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QB WALSH IS NOW FREE TO AUDIBLE TO THE NFL

SHARE QB WALSH IS NOW FREE TO AUDIBLE TO THE NFL

THE UNOFFICIAL THEME of the 1994 Copper Bowl was John Walsh and his future: Was he coming or going? Would BYU's quarterback run off to NFL riches, or would he return for his senior season to continue his love affair with BYU fans and WAC defenses?

No one was certain, although there was no shortage of guessing. All of which left quarterback coach Norm Chow with a peculiar problem while calling BYU's plays from the press box during Thursday night's Copper Bowl. How could he beat Oklahoma AND keep Walsh for another year? Everytime Chow called a pass play, Walsh produced another big gain, making him all the more appealing to NFL scouts. He was turning the game into his own NFL audition, with his coach's help. After watching Walsh throw his second touchdown pass of the first half, Chow called him on the sideline phone."We're going to quit throwing so we can keep you around another year," said Chow.

Of course he didn't, although Oklahoma wishes he had. By the time Walsh was finished with the helpless Sooners, he had completed a bowl-record 31 of 45 passes (including three drops) to nine different receivers for 454 yards, 4 touchdowns, no interceptions and a 31-6 victory.

Walsh was never better. Maybe no plays demonstrated NFL quality than two passes he threw in the first half. The first was thrown from the far hash mark to the opposite sideline on a deep fade route. It is the ultimate test of a quarterback's arm strength, and Walsh threw a rope into the hands of Tom Nowatzke for 22 yards. The second was a 25-yard completion to Mike Johnston that was nothing if not a test of pure accuracy. Seeing Oklahoma in bump coverage, Walsh looked at Johnston and simply nodded. He knew where he would throw. Johnston was well covered, with the sideline on one shoulder and the defender on the other; there was no margin for error. And Walsh threw a strike in the corner of the end zone.

Walsh was also in good form off the field. After throwing his third TD pass in the third quarter, he picked up the sideline headset and dialed Chow again.

"That was a crappy call, but it was a great pass," he teased.

Walsh's performance - which earned him the game's Most Valuable Player Award (surprise) - was nearly flawless. BYU coach LaVell Edwards called it the best bowl performance by any BYU quarterback. No one had ever thrown for so many yards against an Oklahoma team. But in a way Walsh's performance might have been the worst thing for BYU in the long run; it did nothing but enhance his appeal to NFL scouts.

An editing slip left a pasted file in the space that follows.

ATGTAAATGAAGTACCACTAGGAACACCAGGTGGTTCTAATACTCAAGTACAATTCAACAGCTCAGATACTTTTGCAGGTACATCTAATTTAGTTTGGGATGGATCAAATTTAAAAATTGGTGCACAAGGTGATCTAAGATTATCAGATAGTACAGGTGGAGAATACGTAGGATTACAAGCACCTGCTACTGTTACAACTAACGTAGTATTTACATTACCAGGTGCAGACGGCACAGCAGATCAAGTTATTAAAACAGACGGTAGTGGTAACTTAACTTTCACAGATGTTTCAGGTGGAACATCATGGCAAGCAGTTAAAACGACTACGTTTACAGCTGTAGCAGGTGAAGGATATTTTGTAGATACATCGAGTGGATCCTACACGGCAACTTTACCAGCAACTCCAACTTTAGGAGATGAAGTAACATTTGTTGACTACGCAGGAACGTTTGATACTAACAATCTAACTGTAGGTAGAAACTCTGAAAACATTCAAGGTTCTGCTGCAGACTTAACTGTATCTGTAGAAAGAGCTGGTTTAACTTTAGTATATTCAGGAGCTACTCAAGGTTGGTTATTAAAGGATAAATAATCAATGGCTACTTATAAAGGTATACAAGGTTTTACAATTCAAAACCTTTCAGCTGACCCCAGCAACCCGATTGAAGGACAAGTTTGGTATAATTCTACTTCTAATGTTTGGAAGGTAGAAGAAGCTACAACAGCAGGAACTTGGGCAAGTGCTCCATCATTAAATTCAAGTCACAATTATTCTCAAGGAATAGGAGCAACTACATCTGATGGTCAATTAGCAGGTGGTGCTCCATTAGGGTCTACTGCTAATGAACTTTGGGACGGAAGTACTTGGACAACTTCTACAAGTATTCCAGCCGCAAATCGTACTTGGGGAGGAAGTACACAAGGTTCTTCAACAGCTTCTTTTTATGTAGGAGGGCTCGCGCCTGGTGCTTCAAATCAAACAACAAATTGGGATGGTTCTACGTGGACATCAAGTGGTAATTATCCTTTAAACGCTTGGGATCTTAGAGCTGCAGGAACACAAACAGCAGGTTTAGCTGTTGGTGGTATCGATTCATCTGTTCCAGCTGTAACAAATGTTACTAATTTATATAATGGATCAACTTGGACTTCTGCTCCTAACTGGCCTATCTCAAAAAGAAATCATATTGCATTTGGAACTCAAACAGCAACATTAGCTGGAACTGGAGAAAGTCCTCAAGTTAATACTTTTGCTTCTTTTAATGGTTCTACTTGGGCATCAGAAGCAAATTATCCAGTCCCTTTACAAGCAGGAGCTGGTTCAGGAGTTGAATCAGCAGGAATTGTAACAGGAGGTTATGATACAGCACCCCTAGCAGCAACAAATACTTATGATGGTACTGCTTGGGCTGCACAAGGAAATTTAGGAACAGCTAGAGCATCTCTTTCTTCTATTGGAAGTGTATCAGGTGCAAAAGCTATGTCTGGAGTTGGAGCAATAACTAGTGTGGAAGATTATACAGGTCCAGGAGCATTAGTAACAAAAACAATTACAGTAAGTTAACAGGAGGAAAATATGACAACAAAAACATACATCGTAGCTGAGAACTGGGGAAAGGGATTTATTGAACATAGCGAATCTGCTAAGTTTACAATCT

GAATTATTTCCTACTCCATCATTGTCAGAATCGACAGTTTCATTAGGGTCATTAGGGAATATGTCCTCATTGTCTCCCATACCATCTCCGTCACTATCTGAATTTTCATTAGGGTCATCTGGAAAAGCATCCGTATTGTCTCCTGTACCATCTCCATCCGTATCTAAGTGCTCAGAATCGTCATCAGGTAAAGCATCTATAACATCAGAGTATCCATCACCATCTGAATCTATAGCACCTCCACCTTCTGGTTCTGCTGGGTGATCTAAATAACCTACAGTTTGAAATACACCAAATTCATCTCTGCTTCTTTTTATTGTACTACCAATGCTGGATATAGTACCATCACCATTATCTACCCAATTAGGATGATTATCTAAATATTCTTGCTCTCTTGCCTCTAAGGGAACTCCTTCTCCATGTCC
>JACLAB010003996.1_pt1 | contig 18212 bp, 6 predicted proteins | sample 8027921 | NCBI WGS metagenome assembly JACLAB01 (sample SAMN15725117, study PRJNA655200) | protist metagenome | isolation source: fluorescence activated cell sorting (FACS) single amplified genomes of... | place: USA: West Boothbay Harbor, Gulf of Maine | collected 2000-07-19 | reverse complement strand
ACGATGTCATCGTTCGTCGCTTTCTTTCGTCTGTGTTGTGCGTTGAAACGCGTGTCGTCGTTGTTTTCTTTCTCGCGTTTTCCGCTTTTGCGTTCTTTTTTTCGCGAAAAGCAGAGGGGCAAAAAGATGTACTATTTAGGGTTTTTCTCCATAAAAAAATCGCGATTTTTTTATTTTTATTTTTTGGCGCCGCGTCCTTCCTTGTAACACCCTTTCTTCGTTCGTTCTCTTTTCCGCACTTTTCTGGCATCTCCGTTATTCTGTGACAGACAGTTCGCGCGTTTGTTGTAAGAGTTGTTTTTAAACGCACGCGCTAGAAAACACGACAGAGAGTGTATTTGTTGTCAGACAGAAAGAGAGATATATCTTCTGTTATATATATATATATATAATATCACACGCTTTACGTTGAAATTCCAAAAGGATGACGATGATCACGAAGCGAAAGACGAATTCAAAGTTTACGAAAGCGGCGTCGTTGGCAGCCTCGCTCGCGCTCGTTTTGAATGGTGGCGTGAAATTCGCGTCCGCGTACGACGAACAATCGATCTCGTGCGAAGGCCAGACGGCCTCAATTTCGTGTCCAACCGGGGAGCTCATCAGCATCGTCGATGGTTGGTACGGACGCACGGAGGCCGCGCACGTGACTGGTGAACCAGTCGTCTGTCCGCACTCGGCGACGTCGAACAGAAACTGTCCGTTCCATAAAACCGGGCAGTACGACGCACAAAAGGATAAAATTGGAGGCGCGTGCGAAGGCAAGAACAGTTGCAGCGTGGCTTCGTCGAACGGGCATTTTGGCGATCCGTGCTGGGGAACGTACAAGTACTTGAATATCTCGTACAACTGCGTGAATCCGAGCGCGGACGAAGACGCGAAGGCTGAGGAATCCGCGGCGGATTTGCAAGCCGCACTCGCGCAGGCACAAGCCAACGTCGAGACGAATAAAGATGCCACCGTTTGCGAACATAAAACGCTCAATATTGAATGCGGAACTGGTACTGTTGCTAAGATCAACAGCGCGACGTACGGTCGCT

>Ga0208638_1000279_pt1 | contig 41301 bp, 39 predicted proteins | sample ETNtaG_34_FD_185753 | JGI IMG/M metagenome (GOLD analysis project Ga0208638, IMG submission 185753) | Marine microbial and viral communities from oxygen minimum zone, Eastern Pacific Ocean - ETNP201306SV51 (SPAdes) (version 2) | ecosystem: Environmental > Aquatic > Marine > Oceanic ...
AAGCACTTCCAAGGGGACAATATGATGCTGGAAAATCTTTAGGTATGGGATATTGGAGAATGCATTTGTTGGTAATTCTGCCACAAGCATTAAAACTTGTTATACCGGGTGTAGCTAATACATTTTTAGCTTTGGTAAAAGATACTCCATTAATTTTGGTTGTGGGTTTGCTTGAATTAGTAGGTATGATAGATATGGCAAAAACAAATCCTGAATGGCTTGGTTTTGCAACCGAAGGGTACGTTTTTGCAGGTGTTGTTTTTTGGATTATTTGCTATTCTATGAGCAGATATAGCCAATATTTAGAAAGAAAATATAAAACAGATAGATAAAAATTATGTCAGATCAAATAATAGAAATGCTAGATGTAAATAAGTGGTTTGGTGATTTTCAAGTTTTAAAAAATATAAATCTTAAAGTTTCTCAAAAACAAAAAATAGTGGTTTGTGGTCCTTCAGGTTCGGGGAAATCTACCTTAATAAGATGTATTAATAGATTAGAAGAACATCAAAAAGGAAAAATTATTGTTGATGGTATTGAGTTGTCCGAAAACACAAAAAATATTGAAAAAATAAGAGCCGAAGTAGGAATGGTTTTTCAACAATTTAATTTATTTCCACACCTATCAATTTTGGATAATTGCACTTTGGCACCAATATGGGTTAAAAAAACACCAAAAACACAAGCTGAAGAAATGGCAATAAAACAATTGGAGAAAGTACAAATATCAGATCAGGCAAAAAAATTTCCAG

"I think he realized what this would mean to him if he played a good game," said Chow. "Now he's going to go home to his family and make a decision."

After the game, the speculation began anew. Was Walsh coming or going? His teammates - including Johnston, his roommate - say yes. Chow - who earlier in the week had said, "No question about it" - said he didn't know. Jim McMahon, the former BYU quarterback great who is now with the Arizona Cardinals, pronounced Walsh ready after watching the game from the sideline. The NFL scouts in the press box said they couldn't comment on junior players, "but even Ray Charles could see he's very accurate," said one.

According to Chow, Walsh has officially petitioned the NFL for advice about his prospects. He is waiting for their response. What Walsh must determine is just where he'll go in the NFL draft; if he's not a first-round pick, he would be foolish to leave. Some think he would be foolish to leave regardless. Several BYU officials say a number of pro scouts have told them Walsh should stay another year. But they are ignoring the monetary considerations.

"What would YOU do if they offered all that money?" says Chow.

Walsh, of course, isn't saying, and he was miffed earlier this week when some media reported that he was definitely leaving BYU (why else would his friend and summer training partner, Steve Sarkisian, transfer to BYU next year with just two remaining years of eligibility if Walsh weren't leaving, the reasoning runs). He was still testy about the subject after Thursday's game.

"I don't even think about that stuff until you guys ask me about it," he said.

Right.

Walsh might be more willing to stay if he had stronger ties to Provo. Ironically, he will rank among the great quarterbacks to play at BYU over the years, but he will stand alone in one way. He is the only one never to be embraced by BYU fans. He was too immobile, they said. He was too erratic. He didn't grow into the role fast enough. He didn't always win. He was too aloof. He was not, well, Ty Detmer.

For his part, Walsh has privately begrudged BYU fans for booing him (who wouldn't?), partly because his mom has witnessed it. Similarly, he has been wary of the media and thus the public, at least partly because of his high school experiences, when he was criticized for transferring to another school to play football.

"People just don't know John Walsh," said Johnston. "He's a great guy. Success never changed him. This game meant a lot to him. I think he wanted to show the fans in Provo."

Maybe he finally won their acceptance Thursday. But it might be too late.